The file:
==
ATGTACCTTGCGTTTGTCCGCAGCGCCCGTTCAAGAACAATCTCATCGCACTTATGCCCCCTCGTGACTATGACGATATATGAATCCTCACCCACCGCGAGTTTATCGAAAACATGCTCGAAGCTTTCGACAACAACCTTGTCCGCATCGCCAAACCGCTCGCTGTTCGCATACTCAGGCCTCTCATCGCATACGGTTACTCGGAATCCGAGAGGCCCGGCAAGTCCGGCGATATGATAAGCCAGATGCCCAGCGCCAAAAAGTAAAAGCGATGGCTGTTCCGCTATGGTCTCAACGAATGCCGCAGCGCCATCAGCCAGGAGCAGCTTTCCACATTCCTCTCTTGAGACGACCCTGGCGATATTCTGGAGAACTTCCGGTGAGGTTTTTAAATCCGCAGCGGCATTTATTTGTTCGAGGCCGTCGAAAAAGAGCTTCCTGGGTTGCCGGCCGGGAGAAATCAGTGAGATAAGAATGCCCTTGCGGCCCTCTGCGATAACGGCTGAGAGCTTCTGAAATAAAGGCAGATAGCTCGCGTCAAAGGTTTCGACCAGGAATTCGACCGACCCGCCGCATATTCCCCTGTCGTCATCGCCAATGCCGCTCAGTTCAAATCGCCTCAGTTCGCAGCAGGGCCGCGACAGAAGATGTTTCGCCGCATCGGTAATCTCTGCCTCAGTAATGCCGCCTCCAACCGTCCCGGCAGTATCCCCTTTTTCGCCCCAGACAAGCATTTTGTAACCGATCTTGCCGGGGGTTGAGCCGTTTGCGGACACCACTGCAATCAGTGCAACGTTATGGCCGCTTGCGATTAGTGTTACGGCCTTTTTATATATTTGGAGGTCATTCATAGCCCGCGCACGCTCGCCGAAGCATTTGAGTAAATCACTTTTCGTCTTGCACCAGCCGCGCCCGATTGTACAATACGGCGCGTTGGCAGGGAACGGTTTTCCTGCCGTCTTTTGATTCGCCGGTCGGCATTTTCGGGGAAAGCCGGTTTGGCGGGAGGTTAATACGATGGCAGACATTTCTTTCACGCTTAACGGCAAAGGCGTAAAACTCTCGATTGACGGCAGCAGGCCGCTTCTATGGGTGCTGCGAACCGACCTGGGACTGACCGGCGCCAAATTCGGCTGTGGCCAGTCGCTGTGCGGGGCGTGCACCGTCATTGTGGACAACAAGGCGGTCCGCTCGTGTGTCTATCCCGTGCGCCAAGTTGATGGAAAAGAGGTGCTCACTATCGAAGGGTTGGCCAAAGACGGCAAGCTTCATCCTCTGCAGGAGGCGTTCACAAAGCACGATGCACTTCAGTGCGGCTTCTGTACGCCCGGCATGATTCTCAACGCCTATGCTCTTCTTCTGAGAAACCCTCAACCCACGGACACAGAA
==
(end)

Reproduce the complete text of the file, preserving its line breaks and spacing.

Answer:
ATGTACCTTGCGTTTGTCCGCAGCGCCCGTTCAAGAACAATCTCATCGCACTTATGCCCCCTCGTGACTATGACGATATATGAATCCTCACCCACCGCGAGTTTATCGAAAACATGCTCGAAGCTTTCGACAACAACCTTGTCCGCATCGCCAAACCGCTCGCTGTTCGCATACTCAGGCCTCTCATCGCATACGGTTACTCGGAATCCGAGAGGCCCGGCAAGTCCGGCGATATGATAAGCCAGATGCCCAGCGCCAAAAAGTAAAAGCGATGGCTGTTCCGCTATGGTCTCAACGAATGCCGCAGCGCCATCAGCCAGGAGCAGCTTTCCACATTCCTCTCTTGAGACGACCCTGGCGATATTCTGGAGAACTTCCGGTGAGGTTTTTAAATCCGCAGCGGCATTTATTTGTTCGAGGCCGTCGAAAAAGAGCTTCCTGGGTTGCCGGCCGGGAGAAATCAGTGAGATAAGAATGCCCTTGCGGCCCTCTGCGATAACGGCTGAGAGCTTCTGAAATAAAGGCAGATAGCTCGCGTCAAAGGTTTCGACCAGGAATTCGACCGACCCGCCGCATATTCCCCTGTCGTCATCGCCAATGCCGCTCAGTTCAAATCGCCTCAGTTCGCAGCAGGGCCGCGACAGAAGATGTTTCGCCGCATCGGTAATCTCTGCCTCAGTAATGCCGCCTCCAACCGTCCCGGCAGTATCCCCTTTTTCGCCCCAGACAAGCATTTTGTAACCGATCTTGCCGGGGGTTGAGCCGTTTGCGGACACCACTGCAATCAGTGCAACGTTATGGCCGCTTGCGATTAGTGTTACGGCCTTTTTATATATTTGGAGGTCATTCATAGCCCGCGCACGCTCGCCGAAGCATTTGAGTAAATCACTTTTCGTCTTGCACCAGCCGCGCCCGATTGTACAATACGGCGCGTTGGCAGGGAACGGTTTTCCTGCCGTCTTTTGATTCGCCGGTCGGCATTTTCGGGGAAAGCCGGTTTGGCGGGAGGTTAATACGATGGCAGACATTTCTTTCACGCTTAACGGCAAAGGCGTAAAACTCTCGATTGACGGCAGCAGGCCGCTTCTATGGGTGCTGCGAACCGACCTGGGACTGACCGGCGCCAAATTCGGCTGTGGCCAGTCGCTGTGCGGGGCGTGCACCGTCATTGTGGACAACAAGGCGGTCCGCTCGTGTGTCTATCCCGTGCGCCAAGTTGATGGAAAAGAGGTGCTCACTATCGAAGGGTTGGCCAAAGACGGCAAGCTTCATCCTCTGCAGGAGGCGTTCACAAAGCACGATGCACTTCAGTGCGGCTTCTGTACGCCCGGCATGATTCTCAACGCCTATGCTCTTCTTCTGAGAAACCCTCAACCCACGGACACAGAA